Rudy Giuliani has criticized Beyoncé’s acclaimed VMAs performance, saying, “It’s a shame”
Beyoncé electrified an otherwise subdued MTV Video Music Awards Sunday night with her 15-minute medley of tracks from her latest "visual album," Lemonade. But former New York City mayor Rudy Giuliani was offended by the singer's allusions to racial injustice and police killings – particularly the vignette during "Pray You Catch Me" in which a group of backing dancers fell to the ground one by one, encircled by red lights, as if shot dead. "It's a shame; it's a shame," the politician told Fox News' Fox & Friends Monday.
"You're asking the wrong person [what they think of the performance] because I had five uncles who were police officers, two cousins who were – one who died in the line of duty," Giuliani said. "I ran the largest and best police department in the world, the New York City Police Department. And I saved more black lives than any of those people you saw onstage by reducing crime – and particularly homicide – by 75 percent, of which maybe four or five thousand were African-American young people who are alive today because of the policies I put in effect that weren't in effect for 35 years.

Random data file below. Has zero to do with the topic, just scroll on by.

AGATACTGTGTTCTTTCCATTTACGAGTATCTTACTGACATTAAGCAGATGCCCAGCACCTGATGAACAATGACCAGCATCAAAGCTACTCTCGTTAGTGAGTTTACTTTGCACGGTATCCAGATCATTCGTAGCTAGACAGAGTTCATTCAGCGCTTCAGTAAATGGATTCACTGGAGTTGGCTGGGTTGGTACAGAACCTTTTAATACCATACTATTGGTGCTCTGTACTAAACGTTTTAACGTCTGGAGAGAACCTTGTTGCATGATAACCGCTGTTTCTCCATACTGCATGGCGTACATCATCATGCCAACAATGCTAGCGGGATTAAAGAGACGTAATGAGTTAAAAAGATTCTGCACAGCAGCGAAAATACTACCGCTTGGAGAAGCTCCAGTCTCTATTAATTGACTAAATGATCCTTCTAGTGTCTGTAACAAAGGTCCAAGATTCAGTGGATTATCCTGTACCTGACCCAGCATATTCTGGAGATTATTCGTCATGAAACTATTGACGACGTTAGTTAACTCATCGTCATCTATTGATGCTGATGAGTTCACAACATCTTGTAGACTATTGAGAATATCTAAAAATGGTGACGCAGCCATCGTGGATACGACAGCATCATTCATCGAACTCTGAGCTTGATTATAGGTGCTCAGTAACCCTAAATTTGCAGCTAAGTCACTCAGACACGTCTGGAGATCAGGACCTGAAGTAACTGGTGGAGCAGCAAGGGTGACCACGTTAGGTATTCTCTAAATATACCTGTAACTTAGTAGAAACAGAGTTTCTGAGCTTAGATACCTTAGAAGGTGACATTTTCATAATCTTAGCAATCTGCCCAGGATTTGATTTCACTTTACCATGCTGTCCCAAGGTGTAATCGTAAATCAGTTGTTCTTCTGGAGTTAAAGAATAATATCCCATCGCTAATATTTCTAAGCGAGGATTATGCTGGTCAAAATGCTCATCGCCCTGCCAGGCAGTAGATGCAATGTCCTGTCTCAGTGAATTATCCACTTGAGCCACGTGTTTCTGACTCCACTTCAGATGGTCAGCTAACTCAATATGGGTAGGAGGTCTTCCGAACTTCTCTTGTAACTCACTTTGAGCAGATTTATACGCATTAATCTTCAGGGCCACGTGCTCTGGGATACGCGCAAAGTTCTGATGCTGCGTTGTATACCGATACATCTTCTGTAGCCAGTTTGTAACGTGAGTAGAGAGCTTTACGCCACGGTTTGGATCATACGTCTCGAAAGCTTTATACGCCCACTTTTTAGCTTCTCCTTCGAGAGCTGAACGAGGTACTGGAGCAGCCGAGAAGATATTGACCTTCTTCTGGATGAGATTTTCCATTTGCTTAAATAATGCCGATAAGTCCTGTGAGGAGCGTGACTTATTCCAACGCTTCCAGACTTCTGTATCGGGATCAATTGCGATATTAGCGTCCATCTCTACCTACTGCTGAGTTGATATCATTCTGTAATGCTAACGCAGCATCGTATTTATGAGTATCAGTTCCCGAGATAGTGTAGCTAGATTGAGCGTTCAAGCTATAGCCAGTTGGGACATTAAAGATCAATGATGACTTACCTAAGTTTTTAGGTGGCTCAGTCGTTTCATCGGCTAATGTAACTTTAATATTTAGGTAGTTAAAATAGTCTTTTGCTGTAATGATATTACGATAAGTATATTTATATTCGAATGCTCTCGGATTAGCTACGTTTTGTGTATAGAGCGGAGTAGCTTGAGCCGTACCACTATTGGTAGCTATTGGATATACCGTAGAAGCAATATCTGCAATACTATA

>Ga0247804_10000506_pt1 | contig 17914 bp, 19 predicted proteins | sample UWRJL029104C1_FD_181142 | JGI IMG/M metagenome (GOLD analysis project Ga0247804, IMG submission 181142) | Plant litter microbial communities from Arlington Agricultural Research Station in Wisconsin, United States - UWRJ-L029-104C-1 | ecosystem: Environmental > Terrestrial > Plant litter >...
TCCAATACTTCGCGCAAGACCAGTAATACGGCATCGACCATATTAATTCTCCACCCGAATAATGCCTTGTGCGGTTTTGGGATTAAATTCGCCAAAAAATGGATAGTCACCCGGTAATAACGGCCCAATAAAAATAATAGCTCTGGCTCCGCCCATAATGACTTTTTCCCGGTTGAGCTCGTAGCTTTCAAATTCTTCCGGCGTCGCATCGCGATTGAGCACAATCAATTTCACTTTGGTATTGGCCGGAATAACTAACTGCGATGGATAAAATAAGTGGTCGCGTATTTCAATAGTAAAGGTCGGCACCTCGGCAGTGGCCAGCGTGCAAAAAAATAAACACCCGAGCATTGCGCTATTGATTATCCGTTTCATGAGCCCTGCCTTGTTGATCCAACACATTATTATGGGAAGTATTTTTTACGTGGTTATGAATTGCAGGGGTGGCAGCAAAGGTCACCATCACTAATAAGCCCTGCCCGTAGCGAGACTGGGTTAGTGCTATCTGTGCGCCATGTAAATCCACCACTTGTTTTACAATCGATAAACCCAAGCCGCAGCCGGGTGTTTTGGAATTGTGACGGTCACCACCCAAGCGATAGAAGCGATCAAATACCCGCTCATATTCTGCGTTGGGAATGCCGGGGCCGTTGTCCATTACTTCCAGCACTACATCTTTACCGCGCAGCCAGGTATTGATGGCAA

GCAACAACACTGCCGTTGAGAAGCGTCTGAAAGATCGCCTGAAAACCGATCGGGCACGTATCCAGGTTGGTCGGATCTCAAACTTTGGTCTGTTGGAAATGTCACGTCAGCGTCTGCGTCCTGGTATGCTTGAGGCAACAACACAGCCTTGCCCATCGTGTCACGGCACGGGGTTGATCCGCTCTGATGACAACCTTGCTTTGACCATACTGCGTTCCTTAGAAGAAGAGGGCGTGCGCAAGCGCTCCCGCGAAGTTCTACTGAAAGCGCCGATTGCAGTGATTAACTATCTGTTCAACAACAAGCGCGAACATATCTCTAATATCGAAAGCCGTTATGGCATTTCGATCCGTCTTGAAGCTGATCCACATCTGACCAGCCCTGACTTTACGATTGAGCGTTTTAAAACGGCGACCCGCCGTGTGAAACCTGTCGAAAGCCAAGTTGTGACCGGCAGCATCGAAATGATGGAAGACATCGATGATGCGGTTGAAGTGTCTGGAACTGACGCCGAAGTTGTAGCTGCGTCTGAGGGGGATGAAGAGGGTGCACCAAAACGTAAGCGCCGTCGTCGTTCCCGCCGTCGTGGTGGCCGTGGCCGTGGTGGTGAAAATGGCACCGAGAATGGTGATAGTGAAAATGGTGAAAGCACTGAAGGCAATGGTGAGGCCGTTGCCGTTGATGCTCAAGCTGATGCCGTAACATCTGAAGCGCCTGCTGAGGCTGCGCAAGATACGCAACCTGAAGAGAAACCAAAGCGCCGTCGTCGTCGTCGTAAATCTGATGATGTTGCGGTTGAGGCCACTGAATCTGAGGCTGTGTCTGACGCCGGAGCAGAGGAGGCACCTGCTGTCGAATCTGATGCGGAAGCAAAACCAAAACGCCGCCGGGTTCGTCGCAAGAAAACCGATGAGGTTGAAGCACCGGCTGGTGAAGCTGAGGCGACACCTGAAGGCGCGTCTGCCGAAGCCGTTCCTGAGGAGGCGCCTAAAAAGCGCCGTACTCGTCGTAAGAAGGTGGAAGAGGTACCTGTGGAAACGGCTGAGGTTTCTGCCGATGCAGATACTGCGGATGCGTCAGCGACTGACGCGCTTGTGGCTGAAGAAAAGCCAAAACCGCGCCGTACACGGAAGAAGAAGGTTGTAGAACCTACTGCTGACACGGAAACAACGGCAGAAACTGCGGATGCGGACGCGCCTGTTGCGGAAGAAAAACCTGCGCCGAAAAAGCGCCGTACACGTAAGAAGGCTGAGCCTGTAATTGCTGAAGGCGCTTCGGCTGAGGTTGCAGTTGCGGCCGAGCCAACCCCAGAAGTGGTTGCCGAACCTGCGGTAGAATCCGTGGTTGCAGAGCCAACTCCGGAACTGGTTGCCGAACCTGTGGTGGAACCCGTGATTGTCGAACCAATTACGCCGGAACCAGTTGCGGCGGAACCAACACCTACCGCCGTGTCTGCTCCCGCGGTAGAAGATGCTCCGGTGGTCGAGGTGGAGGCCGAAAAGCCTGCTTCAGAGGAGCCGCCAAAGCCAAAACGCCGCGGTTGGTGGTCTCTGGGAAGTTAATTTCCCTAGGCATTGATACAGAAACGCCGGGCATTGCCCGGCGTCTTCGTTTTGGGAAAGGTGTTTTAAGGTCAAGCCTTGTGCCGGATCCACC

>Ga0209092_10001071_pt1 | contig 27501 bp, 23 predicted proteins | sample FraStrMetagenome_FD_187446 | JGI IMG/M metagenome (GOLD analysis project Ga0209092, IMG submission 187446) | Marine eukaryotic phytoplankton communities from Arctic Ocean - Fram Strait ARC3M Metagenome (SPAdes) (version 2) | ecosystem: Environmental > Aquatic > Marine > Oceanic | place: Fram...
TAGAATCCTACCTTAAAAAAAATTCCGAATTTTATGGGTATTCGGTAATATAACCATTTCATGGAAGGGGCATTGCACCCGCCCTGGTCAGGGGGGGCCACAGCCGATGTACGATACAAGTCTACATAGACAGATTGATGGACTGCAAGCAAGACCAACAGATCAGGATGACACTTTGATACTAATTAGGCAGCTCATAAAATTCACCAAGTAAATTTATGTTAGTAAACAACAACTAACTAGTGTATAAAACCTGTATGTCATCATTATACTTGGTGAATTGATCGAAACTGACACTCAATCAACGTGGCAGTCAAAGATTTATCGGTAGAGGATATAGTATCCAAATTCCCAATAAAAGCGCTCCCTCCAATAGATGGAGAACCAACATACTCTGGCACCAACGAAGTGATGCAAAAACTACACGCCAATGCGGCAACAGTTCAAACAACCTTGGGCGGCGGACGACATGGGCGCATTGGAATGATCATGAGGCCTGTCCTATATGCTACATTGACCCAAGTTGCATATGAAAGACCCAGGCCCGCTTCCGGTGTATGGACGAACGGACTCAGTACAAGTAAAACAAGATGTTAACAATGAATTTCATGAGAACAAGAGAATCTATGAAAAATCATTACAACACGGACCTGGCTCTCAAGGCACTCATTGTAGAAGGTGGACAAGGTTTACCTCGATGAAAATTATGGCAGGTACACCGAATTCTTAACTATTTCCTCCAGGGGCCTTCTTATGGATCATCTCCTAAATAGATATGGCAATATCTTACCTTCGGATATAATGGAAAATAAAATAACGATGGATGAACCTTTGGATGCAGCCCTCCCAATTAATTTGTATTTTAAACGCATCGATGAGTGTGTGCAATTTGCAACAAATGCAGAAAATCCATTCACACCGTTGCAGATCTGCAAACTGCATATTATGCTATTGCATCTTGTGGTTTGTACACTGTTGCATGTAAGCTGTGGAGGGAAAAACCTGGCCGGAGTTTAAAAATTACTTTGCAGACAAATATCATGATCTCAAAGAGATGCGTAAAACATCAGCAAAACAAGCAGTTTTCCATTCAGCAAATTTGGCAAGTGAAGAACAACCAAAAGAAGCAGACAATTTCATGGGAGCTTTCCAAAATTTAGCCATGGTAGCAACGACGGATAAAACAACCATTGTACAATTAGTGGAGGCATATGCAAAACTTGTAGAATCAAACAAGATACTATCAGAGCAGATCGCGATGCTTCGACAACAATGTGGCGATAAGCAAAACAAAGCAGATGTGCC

"So if you're going to do that, you also should symbolize why the police officers are in those neighborhoods," he continued. "And what are you going to do about that? And what are you doing about it? To me, it's two easy answers: a much better education and a good job. And what the heck have you done?"
Co-host Brian Kilmeade echoed Giuliani's criticisms, saying, "Beyoncé is an extremely popular and powerful performer, and when she does stuff like that, that message to the next generation is pretty indelible."
Prior to the awards, Beyoncé brought out Lezley McSpadden, Gwen Carr, Wanda Johnson and Sybrina Fulton — the mothers of Michael Brown, Eric Garner, Oscar Grant and Trayvon Martin, respectively – on the show's red carpet.
Giuliani previously criticized Beyoncé's performance during the Super Bowl Halftime Show, which featured Black Panthers-inspired outfits and gestures and an on-field "X" formation to honor Malcolm X. Speaking to Fox News, the former New York mayor called the epic display "a platform to attack police officers."